Marijuana’s classification in Schedule III would mean marijuana possession and commercial production activity are still subject to stringent (although lesser) regulations and penalties and the oversight of the DEA. Although rescheduling on its own would likely not drive state-legal markets out of existence, potential enforcement of the CSA and the Federal, Food, Drug, and Cosmetic Act (FDCA) against cannabis businesses could threaten state-regulated marketplaces.
Since the issuance of the 2013 Cole Memo, the DEA and FDA have maintained their policy of non-enforcement where state cannabis operators have complied with federal enforcement priorities. Federal appropriations restrictions prevent the DOJ from using funds to interfere with state-legal medical markets. Similarly clear guidance from federal agencies as to their enforcement policy associated with any rescheduling will be crucial to supporting the stability and success of the state-legal markets. Such guidance will also serve to promote public health and safety interests and federal and state collaboration.
HHS’s Determination Gives Congress the Tools to End Prohibition and Support Legitimate Criminal Justice Reform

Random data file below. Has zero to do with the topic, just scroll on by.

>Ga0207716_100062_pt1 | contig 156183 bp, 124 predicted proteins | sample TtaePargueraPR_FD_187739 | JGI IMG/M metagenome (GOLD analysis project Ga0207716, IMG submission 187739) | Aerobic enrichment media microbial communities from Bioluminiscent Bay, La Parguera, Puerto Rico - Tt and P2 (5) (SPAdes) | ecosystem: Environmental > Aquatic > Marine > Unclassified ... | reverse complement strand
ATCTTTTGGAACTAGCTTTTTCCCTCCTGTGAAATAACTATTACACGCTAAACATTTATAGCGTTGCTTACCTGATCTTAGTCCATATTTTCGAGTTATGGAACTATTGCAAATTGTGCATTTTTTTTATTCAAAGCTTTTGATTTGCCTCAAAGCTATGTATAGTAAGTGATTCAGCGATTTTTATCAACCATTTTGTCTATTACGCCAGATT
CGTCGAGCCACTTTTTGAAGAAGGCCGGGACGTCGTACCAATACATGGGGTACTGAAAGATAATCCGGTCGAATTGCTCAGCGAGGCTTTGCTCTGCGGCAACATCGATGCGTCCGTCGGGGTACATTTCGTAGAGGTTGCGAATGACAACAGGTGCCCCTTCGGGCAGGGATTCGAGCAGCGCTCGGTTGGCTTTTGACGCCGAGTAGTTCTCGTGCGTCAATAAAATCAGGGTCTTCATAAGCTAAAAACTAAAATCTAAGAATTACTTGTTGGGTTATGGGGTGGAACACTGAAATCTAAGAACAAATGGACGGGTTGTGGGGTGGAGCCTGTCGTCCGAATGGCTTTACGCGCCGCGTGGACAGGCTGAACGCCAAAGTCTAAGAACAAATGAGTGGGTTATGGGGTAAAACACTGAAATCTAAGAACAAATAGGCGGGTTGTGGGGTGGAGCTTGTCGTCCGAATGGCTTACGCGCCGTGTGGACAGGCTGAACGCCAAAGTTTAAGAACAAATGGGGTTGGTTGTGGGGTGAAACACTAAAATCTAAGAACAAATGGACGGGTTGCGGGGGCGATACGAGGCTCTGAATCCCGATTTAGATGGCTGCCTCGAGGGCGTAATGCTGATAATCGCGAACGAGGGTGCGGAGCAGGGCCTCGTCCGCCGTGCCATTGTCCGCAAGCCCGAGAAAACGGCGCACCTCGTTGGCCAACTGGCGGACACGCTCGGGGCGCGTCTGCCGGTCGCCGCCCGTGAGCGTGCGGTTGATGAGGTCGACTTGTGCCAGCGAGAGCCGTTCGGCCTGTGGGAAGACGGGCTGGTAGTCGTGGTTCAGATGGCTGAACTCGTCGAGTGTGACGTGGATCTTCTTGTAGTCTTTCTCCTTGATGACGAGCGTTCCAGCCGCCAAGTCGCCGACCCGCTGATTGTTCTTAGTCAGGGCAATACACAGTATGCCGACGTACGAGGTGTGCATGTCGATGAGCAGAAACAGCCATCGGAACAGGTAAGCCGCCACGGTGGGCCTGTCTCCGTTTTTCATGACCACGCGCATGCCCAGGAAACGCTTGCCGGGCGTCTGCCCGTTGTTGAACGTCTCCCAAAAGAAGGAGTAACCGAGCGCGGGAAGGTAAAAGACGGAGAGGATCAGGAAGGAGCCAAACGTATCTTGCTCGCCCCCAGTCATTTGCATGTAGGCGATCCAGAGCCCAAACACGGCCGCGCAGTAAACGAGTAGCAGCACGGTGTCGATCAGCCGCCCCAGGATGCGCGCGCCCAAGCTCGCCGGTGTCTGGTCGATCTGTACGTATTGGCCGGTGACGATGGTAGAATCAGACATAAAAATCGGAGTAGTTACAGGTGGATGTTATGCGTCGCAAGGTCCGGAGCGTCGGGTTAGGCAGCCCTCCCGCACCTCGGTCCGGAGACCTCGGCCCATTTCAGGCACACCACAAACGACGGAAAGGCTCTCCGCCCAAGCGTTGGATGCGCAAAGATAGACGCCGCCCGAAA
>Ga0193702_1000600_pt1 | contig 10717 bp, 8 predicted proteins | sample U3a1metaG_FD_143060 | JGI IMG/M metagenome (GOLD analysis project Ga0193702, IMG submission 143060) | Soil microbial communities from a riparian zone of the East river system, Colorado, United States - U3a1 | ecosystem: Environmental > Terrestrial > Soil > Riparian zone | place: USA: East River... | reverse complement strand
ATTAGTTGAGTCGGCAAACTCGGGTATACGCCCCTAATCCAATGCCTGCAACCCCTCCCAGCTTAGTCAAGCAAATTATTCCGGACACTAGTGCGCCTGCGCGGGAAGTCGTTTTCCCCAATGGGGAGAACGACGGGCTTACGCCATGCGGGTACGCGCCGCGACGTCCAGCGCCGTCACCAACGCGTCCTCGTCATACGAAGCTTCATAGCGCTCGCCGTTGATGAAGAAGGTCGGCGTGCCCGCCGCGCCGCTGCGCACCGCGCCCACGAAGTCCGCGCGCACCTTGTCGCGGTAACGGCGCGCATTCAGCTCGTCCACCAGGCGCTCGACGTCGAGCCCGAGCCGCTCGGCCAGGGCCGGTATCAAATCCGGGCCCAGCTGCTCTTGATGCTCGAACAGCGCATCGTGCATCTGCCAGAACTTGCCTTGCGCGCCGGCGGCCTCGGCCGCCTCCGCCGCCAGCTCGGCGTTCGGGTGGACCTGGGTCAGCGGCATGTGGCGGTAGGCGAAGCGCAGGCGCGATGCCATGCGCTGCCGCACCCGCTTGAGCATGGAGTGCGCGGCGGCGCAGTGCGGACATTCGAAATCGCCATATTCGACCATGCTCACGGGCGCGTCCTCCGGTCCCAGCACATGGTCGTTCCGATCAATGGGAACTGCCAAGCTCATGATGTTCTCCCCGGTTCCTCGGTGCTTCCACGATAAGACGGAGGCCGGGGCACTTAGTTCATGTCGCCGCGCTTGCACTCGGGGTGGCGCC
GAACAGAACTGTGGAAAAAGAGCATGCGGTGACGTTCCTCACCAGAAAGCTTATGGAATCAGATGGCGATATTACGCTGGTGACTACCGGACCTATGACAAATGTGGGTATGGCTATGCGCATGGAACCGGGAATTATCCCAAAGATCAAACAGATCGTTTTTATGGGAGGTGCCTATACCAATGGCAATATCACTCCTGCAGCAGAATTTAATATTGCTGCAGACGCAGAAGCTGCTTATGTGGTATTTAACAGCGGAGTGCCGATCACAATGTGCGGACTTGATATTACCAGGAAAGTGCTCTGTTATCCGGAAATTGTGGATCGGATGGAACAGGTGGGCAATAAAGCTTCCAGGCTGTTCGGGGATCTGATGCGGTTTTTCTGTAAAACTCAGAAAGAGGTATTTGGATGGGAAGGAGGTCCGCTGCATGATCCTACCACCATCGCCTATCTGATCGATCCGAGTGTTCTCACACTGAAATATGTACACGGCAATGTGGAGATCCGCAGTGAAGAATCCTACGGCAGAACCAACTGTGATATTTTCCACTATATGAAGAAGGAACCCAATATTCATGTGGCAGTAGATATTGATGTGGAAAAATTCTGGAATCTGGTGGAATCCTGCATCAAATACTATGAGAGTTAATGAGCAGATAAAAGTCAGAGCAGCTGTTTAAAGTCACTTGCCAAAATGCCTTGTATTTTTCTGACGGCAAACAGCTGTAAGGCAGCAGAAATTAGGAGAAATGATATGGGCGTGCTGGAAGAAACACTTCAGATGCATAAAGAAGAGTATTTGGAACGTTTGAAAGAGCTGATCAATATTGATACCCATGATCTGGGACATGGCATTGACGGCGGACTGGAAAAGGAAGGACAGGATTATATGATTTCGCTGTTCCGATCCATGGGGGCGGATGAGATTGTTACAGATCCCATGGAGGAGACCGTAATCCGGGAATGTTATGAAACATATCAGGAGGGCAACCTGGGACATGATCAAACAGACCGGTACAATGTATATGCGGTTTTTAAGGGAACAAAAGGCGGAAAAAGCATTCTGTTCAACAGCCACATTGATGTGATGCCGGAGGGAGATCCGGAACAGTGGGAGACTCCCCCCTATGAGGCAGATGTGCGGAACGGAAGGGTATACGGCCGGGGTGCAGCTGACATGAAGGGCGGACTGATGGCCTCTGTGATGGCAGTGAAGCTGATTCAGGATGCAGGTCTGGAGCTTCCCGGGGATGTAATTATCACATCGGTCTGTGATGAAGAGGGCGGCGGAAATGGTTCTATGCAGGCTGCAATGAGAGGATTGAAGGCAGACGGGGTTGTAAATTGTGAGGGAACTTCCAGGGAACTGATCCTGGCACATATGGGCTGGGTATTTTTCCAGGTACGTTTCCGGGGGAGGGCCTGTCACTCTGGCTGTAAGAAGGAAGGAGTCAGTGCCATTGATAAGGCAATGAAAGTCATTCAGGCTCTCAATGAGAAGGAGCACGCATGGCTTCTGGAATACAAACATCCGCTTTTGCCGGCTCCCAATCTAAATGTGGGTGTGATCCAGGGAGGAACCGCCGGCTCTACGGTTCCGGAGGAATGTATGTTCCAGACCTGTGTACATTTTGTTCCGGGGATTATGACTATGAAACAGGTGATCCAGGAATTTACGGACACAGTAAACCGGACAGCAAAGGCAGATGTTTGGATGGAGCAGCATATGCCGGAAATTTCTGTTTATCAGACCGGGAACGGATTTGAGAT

HHS’s acknowledgment of the medical use and safety of marijuana and lower potential for abuse gives Congress and states the tools to support a federal regulatory framework that replaces prohibition. HHS’s determination will have far-reaching implications, including promoting the recognition of cannabis’s medical efficacy and safety by a growing number of physicians, US states, and other countries.
Prohibition undoubtedly resulted in disproportionate social harms to communities of color and has led to significant public health and other harms. Schedule III will reduce criminal penalties and is a drastic improvement to the status quo, including that it will likely influence more states to decriminalize medical and adult-use cannabis.
However, it still criminalizes cannabis and leaves it under the purview of the DEA. There is important work ahead to achieve the full federal de-scheduling and state action necessary to achieve meaningful criminal justice reform and an equitable industry.